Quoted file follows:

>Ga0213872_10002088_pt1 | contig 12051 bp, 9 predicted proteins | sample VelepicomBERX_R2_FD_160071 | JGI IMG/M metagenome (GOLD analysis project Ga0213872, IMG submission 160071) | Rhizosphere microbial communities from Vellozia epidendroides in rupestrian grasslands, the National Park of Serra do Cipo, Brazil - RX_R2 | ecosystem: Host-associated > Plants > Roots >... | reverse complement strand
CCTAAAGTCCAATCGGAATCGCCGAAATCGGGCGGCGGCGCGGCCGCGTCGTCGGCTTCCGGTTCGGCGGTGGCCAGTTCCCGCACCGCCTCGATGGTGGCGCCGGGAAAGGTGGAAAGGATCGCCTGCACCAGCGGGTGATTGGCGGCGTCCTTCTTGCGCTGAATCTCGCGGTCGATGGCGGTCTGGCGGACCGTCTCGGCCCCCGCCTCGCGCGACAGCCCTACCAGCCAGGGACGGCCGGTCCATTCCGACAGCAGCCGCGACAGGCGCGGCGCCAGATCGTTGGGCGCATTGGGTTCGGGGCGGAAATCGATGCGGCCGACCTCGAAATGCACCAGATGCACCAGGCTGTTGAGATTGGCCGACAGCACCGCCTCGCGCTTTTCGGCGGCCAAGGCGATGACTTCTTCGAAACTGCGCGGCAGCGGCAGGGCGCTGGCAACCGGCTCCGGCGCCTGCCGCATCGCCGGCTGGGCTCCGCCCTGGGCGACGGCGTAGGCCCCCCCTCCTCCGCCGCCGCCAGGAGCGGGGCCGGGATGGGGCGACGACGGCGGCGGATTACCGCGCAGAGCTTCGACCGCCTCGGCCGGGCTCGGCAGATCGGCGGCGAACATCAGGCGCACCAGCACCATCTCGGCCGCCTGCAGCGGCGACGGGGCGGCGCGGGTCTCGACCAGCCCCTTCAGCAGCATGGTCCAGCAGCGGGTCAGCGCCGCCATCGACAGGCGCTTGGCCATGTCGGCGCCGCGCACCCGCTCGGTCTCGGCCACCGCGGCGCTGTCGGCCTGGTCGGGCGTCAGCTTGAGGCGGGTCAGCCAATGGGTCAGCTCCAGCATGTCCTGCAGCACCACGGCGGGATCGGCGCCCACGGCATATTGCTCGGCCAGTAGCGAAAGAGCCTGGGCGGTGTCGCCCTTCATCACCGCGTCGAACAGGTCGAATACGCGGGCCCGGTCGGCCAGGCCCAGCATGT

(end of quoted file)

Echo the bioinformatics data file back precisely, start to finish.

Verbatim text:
>Ga0213872_10002088_pt1 | contig 12051 bp, 9 predicted proteins | sample VelepicomBERX_R2_FD_160071 | JGI IMG/M metagenome (GOLD analysis project Ga0213872, IMG submission 160071) | Rhizosphere microbial communities from Vellozia epidendroides in rupestrian grasslands, the National Park of Serra do Cipo, Brazil - RX_R2 | ecosystem: Host-associated > Plants > Roots >... | reverse complement strand
CCTAAAGTCCAATCGGAATCGCCGAAATCGGGCGGCGGCGCGGCCGCGTCGTCGGCTTCCGGTTCGGCGGTGGCCAGTTCCCGCACCGCCTCGATGGTGGCGCCGGGAAAGGTGGAAAGGATCGCCTGCACCAGCGGGTGATTGGCGGCGTCCTTCTTGCGCTGAATCTCGCGGTCGATGGCGGTCTGGCGGACCGTCTCGGCCCCCGCCTCGCGCGACAGCCCTACCAGCCAGGGACGGCCGGTCCATTCCGACAGCAGCCGCGACAGGCGCGGCGCCAGATCGTTGGGCGCATTGGGTTCGGGGCGGAAATCGATGCGGCCGACCTCGAAATGCACCAGATGCACCAGGCTGTTGAGATTGGCCGACAGCACCGCCTCGCGCTTTTCGGCGGCCAAGGCGATGACTTCTTCGAAACTGCGCGGCAGCGGCAGGGCGCTGGCAACCGGCTCCGGCGCCTGCCGCATCGCCGGCTGGGCTCCGCCCTGGGCGACGGCGTAGGCCCCCCCTCCTCCGCCGCCGCCAGGAGCGGGGCCGGGATGGGGCGACGACGGCGGCGGATTACCGCGCAGAGCTTCGACCGCCTCGGCCGGGCTCGGCAGATCGGCGGCGAACATCAGGCGCACCAGCACCATCTCGGCCGCCTGCAGCGGCGACGGGGCGGCGCGGGTCTCGACCAGCCCCTTCAGCAGCATGGTCCAGCAGCGGGTCAGCGCCGCCATCGACAGGCGCTTGGCCATGTCGGCGCCGCGCACCCGCTCGGTCTCGGCCACCGCGGCGCTGTCGGCCTGGTCGGGCGTCAGCTTGAGGCGGGTCAGCCAATGGGTCAGCTCCAGCATGTCCTGCAGCACCACGGCGGGATCGGCGCCCACGGCATATTGCTCGGCCAGTAGCGAAAGAGCCTGGGCGGTGTCGCCCTTCATCACCGCGTCGAACAGGTCGAATACGCGGGCCCGGTCGGCCAGGCCCAGCATGT